GUEST BLOGGER JULIE MURPHY
Odd Bods: The World’s Unusual Animals showcases an assortment of creatures from around the world with particularly unusual physical features. Even though their odd-looking physical adaptations are striking, they work just the same as any other adaptation by helping their owners to survive. This book aims for young readers to understand that all physical features help their owners to survive, and to absorb the unspoken message that being different is cause for self-acceptance and celebration.
Strategies for reading Odd Bods
Each page in Odd Bods focuses on one particular animal species. Two text types appeal to a range of reading interests and abilities.
- A catchy “hook” sentence uses attention-grabbing literary devices such as assonance and alliteration to succinctly name the animal’s unusual body part, and describe the advantage it provides.
- A main text paragraph names the animal, and explains how the unusual body part helps the animal to survive. This expository text gives further context, extending vocabulary and broadening the reader’s understanding of the topic.
Additionally, large, high quality color photos help to engage the reader, and assists in understanding the text through visual cues. And back matter includes a world map, indicating where each species is found. There is also a range of Fact File information for each species, including scientific name, classification (e.g., mammal, fish, etc.), geographic distribution, habitat, diet, life span, lifestyle (e.g., terrestrial, aquatic), size, and conservation status. A bonus Fun Fact engages readers with a particularly interesting or quirky snippet about each species. Back matter also includes links to online information, and a list of books for further learning.
Make your own odd bod
Ask students to think up an imaginary creature that’s suited to a particular environment of their choice (e.g., alpine, desert, ocean, etc.), making sure to note at least one physical feature that would help the animal to survive in that environment. Remember that features can include less obvious physical characteristics such as color, body covering, and size.
Ask students to portray their animal using art supplies of their choice (e.g., draw, sculpt, paint, collage, etc.).
Ask students to take turns revealing their animals to the class, pointing out the special adaptive feature(s) of their animal, and how it is beneficial to the animal’s survival.
Write like the Odd Bods author
Ask students to research four or five facts about their favorite animal, either on-line or in books.
Ask students to write their own catchy “hook” sentence, and follow-up paragraph in expository style, using the facts they discovered. Try to include some writing tricks, such as alliteration, onomatopea, assonance, and simile to make their writing “pop” (described above).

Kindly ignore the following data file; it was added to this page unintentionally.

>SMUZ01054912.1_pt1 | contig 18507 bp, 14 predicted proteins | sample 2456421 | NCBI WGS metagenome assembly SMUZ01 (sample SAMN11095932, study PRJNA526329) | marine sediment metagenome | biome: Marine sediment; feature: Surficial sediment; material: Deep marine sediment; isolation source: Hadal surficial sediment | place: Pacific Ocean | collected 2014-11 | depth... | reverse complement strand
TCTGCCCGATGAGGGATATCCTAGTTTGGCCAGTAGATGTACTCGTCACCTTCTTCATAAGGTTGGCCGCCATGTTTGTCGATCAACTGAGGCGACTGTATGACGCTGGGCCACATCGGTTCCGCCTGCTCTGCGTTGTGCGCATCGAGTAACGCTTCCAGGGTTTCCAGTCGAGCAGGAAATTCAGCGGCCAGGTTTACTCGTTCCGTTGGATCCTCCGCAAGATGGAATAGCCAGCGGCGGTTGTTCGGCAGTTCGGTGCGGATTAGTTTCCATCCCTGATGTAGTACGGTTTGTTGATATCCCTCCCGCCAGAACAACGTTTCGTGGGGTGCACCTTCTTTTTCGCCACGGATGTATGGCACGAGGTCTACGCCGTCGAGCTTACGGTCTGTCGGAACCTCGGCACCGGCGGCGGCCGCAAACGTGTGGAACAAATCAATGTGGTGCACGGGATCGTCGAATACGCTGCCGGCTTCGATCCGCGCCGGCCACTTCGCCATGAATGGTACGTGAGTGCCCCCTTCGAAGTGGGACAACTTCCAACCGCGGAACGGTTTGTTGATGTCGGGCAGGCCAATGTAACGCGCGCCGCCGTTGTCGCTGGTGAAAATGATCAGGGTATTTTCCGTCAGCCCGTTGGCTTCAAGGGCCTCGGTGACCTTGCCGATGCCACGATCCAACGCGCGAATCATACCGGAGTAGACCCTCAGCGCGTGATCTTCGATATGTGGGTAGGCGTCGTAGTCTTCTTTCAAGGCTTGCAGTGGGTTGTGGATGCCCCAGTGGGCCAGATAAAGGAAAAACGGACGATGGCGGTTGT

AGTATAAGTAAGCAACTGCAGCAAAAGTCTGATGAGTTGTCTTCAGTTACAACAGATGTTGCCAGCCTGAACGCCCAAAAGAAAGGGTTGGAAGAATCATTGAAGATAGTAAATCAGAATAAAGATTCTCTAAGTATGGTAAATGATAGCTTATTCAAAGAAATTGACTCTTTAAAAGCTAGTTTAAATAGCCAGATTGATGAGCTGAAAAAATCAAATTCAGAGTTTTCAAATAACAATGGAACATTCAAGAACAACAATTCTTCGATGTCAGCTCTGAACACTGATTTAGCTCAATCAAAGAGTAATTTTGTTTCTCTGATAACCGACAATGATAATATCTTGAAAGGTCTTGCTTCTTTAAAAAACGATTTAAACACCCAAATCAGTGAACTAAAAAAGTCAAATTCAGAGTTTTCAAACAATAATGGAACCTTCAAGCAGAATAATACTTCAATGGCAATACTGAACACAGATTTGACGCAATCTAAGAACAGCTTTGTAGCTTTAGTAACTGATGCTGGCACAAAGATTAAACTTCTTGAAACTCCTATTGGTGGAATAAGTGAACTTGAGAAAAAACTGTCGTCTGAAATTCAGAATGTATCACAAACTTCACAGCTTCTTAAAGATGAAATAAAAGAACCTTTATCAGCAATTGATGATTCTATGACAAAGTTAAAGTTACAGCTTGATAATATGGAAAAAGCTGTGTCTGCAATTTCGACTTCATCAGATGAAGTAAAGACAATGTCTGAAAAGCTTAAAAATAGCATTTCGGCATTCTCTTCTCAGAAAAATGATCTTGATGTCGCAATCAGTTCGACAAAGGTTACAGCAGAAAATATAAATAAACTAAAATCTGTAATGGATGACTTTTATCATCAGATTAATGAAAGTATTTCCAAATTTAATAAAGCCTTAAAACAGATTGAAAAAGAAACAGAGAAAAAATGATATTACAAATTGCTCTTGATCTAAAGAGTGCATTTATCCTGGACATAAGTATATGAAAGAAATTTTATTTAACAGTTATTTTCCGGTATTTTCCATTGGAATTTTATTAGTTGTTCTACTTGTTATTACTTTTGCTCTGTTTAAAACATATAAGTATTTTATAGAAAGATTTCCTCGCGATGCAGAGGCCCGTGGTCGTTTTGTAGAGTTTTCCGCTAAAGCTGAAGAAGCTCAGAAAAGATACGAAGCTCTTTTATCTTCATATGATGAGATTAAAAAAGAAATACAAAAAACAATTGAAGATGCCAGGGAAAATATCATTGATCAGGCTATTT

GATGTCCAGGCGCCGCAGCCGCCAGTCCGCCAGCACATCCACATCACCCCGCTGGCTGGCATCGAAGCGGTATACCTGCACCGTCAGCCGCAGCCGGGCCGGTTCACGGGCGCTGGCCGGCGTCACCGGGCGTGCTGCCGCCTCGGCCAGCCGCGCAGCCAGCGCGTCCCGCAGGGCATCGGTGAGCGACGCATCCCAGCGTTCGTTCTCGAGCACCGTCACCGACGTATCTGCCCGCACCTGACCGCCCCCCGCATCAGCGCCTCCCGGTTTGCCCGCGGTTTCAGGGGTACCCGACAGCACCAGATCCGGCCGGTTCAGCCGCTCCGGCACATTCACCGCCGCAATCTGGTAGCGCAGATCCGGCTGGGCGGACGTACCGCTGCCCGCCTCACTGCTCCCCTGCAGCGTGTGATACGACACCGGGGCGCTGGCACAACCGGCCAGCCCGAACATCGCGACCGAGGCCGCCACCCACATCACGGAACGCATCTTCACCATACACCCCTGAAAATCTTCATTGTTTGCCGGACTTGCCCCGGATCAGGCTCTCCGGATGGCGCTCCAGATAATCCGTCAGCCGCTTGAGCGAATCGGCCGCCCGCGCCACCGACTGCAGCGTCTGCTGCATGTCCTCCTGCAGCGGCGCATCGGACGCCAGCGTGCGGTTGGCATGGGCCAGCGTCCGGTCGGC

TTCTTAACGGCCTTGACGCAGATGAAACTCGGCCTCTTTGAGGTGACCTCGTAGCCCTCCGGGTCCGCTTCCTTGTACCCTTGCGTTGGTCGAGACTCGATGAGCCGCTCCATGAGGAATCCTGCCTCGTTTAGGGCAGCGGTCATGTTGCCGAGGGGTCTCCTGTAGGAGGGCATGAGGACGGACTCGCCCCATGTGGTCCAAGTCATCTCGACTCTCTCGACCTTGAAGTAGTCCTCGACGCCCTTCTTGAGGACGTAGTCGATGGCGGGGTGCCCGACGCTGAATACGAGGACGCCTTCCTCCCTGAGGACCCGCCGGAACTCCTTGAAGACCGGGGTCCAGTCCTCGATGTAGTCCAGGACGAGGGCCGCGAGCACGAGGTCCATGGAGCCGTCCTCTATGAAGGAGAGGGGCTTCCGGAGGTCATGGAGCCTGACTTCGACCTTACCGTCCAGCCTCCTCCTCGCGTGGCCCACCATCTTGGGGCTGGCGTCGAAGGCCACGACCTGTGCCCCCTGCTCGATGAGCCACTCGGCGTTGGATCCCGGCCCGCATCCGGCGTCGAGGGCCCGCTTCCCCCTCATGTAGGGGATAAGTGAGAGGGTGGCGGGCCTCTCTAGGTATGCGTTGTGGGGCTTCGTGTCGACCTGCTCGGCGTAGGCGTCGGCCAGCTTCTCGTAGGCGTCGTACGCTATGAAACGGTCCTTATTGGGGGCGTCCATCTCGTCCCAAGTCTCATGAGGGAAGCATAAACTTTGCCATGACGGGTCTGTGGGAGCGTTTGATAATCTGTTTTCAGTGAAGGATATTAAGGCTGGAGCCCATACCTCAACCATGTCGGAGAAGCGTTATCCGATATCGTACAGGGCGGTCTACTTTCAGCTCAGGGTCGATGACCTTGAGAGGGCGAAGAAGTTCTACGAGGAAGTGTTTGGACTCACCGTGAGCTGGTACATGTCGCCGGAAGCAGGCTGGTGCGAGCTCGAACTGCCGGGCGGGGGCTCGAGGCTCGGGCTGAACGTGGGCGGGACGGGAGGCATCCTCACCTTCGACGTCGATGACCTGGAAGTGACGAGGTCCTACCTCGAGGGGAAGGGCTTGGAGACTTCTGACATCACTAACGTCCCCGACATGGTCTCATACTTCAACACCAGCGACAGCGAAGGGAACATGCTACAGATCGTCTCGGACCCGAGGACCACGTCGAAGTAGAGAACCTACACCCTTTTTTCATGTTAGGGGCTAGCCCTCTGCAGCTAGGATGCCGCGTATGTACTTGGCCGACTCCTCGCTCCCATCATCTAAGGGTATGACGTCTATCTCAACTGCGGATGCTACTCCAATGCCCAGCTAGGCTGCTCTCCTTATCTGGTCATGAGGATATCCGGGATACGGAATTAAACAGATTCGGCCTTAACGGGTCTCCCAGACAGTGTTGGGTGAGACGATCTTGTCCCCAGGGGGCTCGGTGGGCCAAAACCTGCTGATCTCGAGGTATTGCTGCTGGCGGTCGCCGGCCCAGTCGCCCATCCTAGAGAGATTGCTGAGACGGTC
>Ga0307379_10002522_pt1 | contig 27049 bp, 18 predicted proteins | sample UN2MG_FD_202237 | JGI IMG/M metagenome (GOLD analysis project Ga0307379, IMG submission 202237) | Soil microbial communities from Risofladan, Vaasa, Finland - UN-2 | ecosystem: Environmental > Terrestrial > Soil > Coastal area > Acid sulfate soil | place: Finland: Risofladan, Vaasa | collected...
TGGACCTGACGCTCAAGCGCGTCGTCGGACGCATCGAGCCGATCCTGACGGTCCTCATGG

Ask students to take turns sharing their work with the class.
Mapping geographic distribution of species
As a group activity, use the Fact File information in the backmatter of Odd Bods to mark on a large map of the world where each animal species is found (its geographic distribution).
Alternatively, ask students to independently research the distribution of an animal of their choice, and mark that on the class map.
After a general discussion of the major zones of the map – i.e., continents, and general temperature zones (e.g. cold poles and warm equatorial region), list the animals found in each zone.
Collecting and graphing data
This activity helps students become familiar with collecting and recording data, and the characteristics of a histogram. Students will also discover that natural variation exists between individuals in a population. Each of us is unique!
Vote on or designate a measurable physical characteristic, such as foot length. Ask the children to measure themselves or each other, and record their measurements in one class table.
Then plot the data on one class graph (histogram). Put the measurement range numbers on the X-axis and number of students on the Y-axis.
Featured image credit: “Dugong” by flickkerphotos is licensed under CC BY-SA 2.0
Julie Murphy is a former zoologist and zookeeper who has written around 20 children’s books inspired by her love of animals and nature. Her most recent books include I’ve Got a Tail! Terrific Tails of the Animal World (Amicus Ink, 2020), and Odd Bods: The World’s Unusual Animals (Millbrook Press, 2021). She lives in Melbourne, Australia. Connect with Julie at www.juliemurphybooks.com and on Twitter at @juliekidsbooks.
Millbrook Press is an imprint of Lerner Publishing Group. Twitter: @LernerBooks
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